Periparturient transmission of Cryptosporidium xiaoi from ewes to lambs
ABSTRACT The mechanism for the maintenance of Cryptosporidium infection in sheep between yearly lambing periods is not clear. Previously, periparturient shedding of oocysts as the result of stress from lambing was suspected to be a mechanism for the initiation of Cryptosporidium infection in lambs, but this has never been verified by genotyping studies. In this study, fecal specimens from four age groups of sheep in Inner Mongolia, China were examined for Cryptosporidium spp. by PCR-restricted fragment length polymorphism and sequence analyses of the small subunit (SSU) rRNA gene, including 59 ewes 1 week before parturition, 154 ewes at parturition, 87 lambs of 3-4 weeks, and 75 lambs of 15-16 weeks. The Cryptosporidium infection rate in ewes at parturition (7.8%) was significantly higher than at 1 week before parturition (1.7%). Higher infection rates were found in lambs (18.4% and 26.7% for 3-4-week-old and 15-16-week-old lambs, respectively). Most (10/13) Cryptosporidium-positive ewes were shedding Cryptosporidium xiaoi, which was also the dominant species (15/16) in neonatal lambs of 3-4 weeks in age (15/16). The less common species in ewes, Cryptosporidium ubiquitum, was not found in lambs of 3-4 weeks but was the dominant species (14/20) in lambs of 15-16 weeks. The major zoonotic Cryptosporidium species, C. parvum (of the IIaA15G2R1 subtype), was only found in one lamb. These data support the occurrence of periparturient transmission of Cryptosporidium spp., especially C. xiaoi, from ewes to lambs.
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ABSTRACT: The prevalence of Cryptosporidium in sheep in the eastern states of Australia has not been well described, therefore a study of the prevalence, oocyst concentration, species and subtypes of Cryptosporidium were assessed from lamb faecal samples at three sampling periods (weaning, post-weaning and pre-slaughter) from eight farms across South Australia, New South Wales, Victoria and Western Australia. A total of 3,412 faecal samples were collected from approximately 1,182 lambs across the 4 states and screened for the presence of Cryptosporidium using a quantitative PCR (qPCR) at the actin locus. Positives were typed at the 18S locus and at a second locus using C. parvum and C. hominis specific qPCR primers. The overall prevalence was 16.9% (95% CI: 15.6-18.1%) and of the 576 positives, 500 were successfully genotyped. In general, the prevalence of Cryptosporidium was higher in WA than the eastern states. Cryptosporidium prevalence peaked at 43.9% and 37.1% at Pingelly (WA2) and Arthur River (WA1) respectively during weaning and at Pingelly (WA2) during pre-slaughter (36.4%). The range of oocyst shedding at weaning overall across all states was 63–7.9 × 106 and the median was 3.2 × 104 oocysts g−1. The following species were identified; C. xiaoi (69% - 345/500), C. ubiquitum (17.6% - 88/500), C. parvum (9.8% - 49/500), C. scrofarum (0.8% - 4/500), mixed C. parvum and C. xiaoi (2.4% - 12/500), C. andersoni (0.2% -1/500) and sheep genotype 1 (0.2% -1/500). Subtyping of C. parvum and C. ubiquitum isolates identified IIa and IId subtype families within C. parvum (with IId as the dominant subtype) and XIIa within C. ubiquitum. This is the first published description of C. parvum subtypes detected in lambs in Australia.Veterinary Parasitology 01/2013; 200(1-2). DOI:10.1016/j.vetpar.2013.11.014 · 2.55 Impact Factor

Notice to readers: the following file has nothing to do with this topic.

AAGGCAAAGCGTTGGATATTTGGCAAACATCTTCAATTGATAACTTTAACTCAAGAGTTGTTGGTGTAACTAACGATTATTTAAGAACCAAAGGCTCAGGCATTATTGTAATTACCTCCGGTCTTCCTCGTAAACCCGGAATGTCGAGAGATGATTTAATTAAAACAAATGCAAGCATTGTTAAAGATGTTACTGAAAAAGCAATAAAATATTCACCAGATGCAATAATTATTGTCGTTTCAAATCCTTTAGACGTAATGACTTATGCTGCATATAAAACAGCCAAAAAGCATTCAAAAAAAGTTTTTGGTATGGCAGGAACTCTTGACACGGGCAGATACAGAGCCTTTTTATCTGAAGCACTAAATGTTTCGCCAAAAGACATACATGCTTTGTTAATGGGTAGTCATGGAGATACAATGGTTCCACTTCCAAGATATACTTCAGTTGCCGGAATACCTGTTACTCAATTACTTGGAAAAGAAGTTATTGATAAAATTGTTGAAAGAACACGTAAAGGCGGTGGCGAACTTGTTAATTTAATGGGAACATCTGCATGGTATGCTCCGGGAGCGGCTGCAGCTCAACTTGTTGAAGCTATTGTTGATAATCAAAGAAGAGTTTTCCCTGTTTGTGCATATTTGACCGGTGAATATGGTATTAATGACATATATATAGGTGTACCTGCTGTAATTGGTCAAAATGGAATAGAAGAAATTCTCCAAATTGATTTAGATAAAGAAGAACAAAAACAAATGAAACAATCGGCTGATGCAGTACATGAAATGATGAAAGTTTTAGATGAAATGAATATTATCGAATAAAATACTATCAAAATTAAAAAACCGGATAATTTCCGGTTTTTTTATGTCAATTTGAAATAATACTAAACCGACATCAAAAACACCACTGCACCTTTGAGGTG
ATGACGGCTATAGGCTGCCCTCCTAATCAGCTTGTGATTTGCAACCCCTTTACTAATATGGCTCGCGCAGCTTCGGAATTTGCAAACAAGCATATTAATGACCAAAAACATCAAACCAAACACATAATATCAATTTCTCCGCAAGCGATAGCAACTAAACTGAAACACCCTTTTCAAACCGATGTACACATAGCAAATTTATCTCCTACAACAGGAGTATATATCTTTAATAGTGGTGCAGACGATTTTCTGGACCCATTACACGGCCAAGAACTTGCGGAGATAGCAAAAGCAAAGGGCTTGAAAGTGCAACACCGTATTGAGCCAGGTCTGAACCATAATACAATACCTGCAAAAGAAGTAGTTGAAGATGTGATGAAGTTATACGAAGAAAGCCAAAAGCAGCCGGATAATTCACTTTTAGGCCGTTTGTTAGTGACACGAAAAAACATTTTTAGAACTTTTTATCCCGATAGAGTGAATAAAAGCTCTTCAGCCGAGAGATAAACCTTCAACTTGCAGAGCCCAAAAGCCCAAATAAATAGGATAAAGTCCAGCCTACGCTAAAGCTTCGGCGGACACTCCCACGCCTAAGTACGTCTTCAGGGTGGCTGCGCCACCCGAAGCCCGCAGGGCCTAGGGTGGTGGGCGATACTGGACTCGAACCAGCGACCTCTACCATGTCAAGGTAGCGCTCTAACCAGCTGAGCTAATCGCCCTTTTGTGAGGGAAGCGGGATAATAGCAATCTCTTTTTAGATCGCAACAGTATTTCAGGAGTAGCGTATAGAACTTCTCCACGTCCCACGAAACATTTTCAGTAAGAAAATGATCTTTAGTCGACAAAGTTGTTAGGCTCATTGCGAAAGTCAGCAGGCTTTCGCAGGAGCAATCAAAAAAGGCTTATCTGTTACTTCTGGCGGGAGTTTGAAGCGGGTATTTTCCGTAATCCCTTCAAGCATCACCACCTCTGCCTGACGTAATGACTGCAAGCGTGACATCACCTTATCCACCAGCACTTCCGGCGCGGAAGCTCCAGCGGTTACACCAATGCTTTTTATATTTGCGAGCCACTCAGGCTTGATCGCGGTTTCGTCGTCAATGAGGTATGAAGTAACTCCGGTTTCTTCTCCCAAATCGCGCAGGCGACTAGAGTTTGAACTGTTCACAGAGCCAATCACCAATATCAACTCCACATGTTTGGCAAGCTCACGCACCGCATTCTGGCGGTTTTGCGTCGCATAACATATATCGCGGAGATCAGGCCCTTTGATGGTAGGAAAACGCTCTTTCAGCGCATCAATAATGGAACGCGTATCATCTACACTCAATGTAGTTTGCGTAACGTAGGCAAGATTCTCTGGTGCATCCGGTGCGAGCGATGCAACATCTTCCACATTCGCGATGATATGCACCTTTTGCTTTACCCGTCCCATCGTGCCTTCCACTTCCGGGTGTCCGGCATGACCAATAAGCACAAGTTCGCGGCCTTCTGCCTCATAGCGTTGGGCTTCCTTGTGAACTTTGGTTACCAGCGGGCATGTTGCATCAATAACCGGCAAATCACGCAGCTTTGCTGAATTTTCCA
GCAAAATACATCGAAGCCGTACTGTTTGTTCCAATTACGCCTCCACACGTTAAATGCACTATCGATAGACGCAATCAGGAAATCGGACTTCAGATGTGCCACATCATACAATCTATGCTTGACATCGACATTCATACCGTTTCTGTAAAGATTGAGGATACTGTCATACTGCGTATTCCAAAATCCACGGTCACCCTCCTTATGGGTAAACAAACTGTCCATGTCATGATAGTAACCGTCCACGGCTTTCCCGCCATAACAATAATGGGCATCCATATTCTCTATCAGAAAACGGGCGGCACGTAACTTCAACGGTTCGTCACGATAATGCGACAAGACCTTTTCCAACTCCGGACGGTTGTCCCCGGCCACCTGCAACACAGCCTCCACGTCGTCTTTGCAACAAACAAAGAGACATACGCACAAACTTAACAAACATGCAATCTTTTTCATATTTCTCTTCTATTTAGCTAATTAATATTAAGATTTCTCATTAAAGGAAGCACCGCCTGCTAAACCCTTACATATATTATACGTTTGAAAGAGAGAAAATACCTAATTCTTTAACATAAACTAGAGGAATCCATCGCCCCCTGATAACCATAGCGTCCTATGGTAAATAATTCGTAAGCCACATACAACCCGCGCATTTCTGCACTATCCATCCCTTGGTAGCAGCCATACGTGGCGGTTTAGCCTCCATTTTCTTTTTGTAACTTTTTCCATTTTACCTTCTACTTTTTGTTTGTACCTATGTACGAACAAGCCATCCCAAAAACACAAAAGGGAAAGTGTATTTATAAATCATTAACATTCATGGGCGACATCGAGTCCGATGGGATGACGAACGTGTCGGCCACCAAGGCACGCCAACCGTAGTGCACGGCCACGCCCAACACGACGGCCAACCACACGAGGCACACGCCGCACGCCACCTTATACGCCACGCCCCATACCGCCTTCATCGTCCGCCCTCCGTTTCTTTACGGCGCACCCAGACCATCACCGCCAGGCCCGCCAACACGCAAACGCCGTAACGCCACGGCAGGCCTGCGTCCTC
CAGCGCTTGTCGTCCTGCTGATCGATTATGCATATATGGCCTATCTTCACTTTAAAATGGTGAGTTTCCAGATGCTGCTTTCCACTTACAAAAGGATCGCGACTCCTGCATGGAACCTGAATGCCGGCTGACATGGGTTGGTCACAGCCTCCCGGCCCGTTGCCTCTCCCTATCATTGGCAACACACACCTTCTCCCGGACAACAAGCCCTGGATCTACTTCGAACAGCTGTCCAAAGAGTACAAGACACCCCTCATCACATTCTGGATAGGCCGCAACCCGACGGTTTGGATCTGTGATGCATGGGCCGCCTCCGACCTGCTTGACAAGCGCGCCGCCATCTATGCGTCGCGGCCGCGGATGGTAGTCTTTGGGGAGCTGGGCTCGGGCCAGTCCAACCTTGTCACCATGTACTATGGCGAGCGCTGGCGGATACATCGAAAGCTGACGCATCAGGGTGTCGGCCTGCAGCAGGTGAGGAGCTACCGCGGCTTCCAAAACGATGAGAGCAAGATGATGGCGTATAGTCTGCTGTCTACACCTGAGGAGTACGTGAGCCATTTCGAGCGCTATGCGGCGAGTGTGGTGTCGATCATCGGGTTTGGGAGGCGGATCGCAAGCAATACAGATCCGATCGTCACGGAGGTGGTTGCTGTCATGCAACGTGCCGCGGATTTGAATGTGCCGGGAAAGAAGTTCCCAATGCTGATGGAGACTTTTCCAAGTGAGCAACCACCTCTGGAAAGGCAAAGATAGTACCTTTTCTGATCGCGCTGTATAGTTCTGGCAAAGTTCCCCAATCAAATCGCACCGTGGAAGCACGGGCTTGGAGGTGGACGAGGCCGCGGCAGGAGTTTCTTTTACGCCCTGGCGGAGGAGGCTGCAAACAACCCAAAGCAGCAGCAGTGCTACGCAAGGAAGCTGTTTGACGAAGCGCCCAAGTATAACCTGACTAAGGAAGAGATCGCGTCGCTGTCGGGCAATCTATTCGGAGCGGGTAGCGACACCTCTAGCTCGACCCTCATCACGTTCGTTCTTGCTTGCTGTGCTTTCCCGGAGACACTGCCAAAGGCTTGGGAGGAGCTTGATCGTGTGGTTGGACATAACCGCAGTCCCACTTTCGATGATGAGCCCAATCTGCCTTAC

- Experimental Parasitology 01/2014; · 1.86 Impact Factor
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ABSTRACT: Species of Cryptosporidium are extensively recognised as pathogens of domesticated livestock and poultry, companion animals, wildlife, and are a threat to public health. Little is known of the prevalence of Cryptosporidium spp. in humans, domesticated animals or wildlife in Papua New Guinea (PNG). The aim of the present study was to screen goats and sheep for Cryptosporidium using molecular tools. A total of 504 faecal samples were collected from sheep (n=276) and goats (n=228) in village, government and institutional farms in PNG. Samples were screened by nested PCR and genotyped at the 18S rRNA and at the 60 kDa glycoprotein (gp60) loci. The overall prevalences were 2.2% for sheep (6/278) and 4.4% (10/228) for goats. The species/genotypes identified were C. hominis (subtype IdA15G1) in goats (n=6), C. parvum (subtypes IIaA15G2R1and IIaA19G4R1) in sheep (n=4) and in goats (n=2), C. andersoni (n=1) and C. scrofarum (n=1) in sheep, C. xiao (n=1) and Cryptosporidium rat genotype II (n=1) in goats. This is the first report of Cryptosporidium spp. identified in sheep and goats in PNG. Identification of Cryptosporidium in livestock warrants better care of farm animals to avoid contamination and illness in vulnerable population. The detection of zoonotic Cryptosporidium in livestock suggests these animals may serve as reservoirs for human infection.Experimental Parasitology 04/2014; DOI:10.1016/j.exppara.2014.03.021 · 1.86 Impact Factor